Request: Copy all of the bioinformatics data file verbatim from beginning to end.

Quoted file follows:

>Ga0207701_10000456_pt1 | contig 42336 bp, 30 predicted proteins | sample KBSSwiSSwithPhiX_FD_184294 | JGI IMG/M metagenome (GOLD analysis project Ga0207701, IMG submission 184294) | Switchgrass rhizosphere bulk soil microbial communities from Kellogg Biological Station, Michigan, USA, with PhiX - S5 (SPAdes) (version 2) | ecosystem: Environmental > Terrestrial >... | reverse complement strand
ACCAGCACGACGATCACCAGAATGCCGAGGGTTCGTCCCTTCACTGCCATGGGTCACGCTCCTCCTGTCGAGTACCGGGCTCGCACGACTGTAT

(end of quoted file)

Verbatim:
>Ga0207701_10000456_pt1 | contig 42336 bp, 30 predicted proteins | sample KBSSwiSSwithPhiX_FD_184294 | JGI IMG/M metagenome (GOLD analysis project Ga0207701, IMG submission 184294) | Switchgrass rhizosphere bulk soil microbial communities from Kellogg Biological Station, Michigan, USA, with PhiX - S5 (SPAdes) (version 2) | ecosystem: Environmental > Terrestrial >... | reverse complement strand
ACCAGCACGACGATCACCAGAATGCCGAGGGTTCGTCCCTTCACTGCCATGGGTCACGCTCCTCCTGTCGAGTACCGGGCTCGCACGACTGTAT